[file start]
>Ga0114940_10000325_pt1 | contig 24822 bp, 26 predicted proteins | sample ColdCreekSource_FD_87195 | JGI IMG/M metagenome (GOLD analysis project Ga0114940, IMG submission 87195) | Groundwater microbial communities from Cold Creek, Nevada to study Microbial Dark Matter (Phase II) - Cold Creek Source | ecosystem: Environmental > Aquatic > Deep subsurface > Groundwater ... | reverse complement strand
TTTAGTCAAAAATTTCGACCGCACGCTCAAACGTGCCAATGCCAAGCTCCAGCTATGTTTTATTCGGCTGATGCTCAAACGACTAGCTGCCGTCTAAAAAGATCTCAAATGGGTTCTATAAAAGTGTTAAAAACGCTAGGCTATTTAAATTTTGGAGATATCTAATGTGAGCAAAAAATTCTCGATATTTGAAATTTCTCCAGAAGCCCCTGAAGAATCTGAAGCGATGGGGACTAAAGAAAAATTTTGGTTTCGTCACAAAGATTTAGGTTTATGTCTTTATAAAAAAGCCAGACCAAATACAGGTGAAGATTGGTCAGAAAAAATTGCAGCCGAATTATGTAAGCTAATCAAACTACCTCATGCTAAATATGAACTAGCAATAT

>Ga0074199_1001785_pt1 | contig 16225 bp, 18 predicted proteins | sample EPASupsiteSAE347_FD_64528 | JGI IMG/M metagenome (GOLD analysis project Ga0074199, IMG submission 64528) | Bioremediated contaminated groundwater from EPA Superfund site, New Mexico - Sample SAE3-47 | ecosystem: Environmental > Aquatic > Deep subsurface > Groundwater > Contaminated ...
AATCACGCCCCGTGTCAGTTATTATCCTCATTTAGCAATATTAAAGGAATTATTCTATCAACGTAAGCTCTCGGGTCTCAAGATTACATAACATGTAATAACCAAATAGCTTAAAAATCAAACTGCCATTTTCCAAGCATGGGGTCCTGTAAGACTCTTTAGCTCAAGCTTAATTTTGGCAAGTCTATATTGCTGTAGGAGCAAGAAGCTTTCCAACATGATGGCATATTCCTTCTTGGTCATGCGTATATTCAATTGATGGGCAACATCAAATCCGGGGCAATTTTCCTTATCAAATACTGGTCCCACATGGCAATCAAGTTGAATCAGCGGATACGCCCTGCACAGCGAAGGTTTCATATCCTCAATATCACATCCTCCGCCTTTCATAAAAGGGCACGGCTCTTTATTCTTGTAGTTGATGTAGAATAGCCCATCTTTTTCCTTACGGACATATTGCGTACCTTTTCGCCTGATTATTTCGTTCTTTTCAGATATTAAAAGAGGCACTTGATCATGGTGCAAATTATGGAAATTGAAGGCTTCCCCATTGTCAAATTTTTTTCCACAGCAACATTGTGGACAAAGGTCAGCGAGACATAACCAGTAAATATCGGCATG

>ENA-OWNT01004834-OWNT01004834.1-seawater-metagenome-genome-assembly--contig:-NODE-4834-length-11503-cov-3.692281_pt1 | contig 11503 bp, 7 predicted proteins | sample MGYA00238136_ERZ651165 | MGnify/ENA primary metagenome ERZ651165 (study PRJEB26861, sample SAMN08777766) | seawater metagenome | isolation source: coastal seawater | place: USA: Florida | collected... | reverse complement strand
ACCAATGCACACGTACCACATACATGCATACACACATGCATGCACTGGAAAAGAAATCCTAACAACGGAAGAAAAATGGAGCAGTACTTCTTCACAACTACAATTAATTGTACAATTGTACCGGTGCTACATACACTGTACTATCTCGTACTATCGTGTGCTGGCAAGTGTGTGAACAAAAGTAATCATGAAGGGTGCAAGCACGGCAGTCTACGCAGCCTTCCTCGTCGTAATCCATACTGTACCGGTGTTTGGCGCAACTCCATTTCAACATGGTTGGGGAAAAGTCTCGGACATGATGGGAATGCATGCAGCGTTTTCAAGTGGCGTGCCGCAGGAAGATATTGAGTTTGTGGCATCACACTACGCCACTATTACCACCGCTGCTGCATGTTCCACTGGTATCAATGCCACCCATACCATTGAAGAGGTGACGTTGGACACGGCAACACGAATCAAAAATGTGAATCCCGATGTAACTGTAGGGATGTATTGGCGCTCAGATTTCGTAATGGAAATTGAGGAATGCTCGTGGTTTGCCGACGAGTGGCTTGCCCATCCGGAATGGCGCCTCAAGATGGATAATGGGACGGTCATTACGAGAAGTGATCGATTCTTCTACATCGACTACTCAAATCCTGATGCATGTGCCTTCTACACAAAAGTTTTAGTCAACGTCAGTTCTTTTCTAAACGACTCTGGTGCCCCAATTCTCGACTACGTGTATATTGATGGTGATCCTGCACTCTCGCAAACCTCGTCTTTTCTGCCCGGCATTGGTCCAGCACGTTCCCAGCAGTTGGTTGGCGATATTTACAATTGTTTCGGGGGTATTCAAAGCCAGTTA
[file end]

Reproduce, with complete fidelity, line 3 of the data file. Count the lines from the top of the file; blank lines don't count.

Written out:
>Ga0074199_1001785_pt1 | contig 16225 bp, 18 predicted proteins | sample EPASupsiteSAE347_FD_64528 | JGI IMG/M metagenome (GOLD analysis project Ga0074199, IMG submission 64528) | Bioremediated contaminated groundwater from EPA Superfund site, New Mexico - Sample SAE3-47 | ecosystem: Environmental > Aquatic > Deep subsurface > Groundwater > Contaminated ...